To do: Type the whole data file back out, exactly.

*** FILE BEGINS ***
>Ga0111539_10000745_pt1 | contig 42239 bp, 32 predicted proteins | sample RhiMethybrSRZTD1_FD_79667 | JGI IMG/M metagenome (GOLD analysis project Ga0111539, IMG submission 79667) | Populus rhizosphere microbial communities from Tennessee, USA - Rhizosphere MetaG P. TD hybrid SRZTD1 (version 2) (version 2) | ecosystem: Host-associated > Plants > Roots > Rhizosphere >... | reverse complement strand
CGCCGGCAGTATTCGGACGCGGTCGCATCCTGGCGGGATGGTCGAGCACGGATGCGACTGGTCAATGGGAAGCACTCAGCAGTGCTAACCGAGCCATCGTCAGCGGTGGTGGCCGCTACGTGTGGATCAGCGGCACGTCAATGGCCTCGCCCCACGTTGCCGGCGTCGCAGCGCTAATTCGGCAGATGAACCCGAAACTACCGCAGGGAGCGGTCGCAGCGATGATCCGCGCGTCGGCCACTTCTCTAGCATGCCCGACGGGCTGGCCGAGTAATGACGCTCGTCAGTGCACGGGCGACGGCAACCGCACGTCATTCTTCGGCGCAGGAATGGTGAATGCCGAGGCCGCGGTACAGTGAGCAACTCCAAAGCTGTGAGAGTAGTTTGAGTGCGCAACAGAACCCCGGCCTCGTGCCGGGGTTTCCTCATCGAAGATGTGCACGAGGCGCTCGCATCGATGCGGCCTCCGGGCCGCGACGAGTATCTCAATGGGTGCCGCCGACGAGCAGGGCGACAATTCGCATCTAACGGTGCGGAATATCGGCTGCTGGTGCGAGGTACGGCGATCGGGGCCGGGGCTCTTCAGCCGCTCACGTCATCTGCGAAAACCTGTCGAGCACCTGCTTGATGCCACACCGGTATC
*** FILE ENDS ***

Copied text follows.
>Ga0111539_10000745_pt1 | contig 42239 bp, 32 predicted proteins | sample RhiMethybrSRZTD1_FD_79667 | JGI IMG/M metagenome (GOLD analysis project Ga0111539, IMG submission 79667) | Populus rhizosphere microbial communities from Tennessee, USA - Rhizosphere MetaG P. TD hybrid SRZTD1 (version 2) (version 2) | ecosystem: Host-associated > Plants > Roots > Rhizosphere >... | reverse complement strand
CGCCGGCAGTATTCGGACGCGGTCGCATCCTGGCGGGATGGTCGAGCACGGATGCGACTGGTCAATGGGAAGCACTCAGCAGTGCTAACCGAGCCATCGTCAGCGGTGGTGGCCGCTACGTGTGGATCAGCGGCACGTCAATGGCCTCGCCCCACGTTGCCGGCGTCGCAGCGCTAATTCGGCAGATGAACCCGAAACTACCGCAGGGAGCGGTCGCAGCGATGATCCGCGCGTCGGCCACTTCTCTAGCATGCCCGACGGGCTGGCCGAGTAATGACGCTCGTCAGTGCACGGGCGACGGCAACCGCACGTCATTCTTCGGCGCAGGAATGGTGAATGCCGAGGCCGCGGTACAGTGAGCAACTCCAAAGCTGTGAGAGTAGTTTGAGTGCGCAACAGAACCCCGGCCTCGTGCCGGGGTTTCCTCATCGAAGATGTGCACGAGGCGCTCGCATCGATGCGGCCTCCGGGCCGCGACGAGTATCTCAATGGGTGCCGCCGACGAGCAGGGCGACAATTCGCATCTAACGGTGCGGAATATCGGCTGCTGGTGCGAGGTACGGCGATCGGGGCCGGGGCTCTTCAGCCGCTCACGTCATCTGCGAAAACCTGTCGAGCACCTGCTTGATGCCACACCGGTATC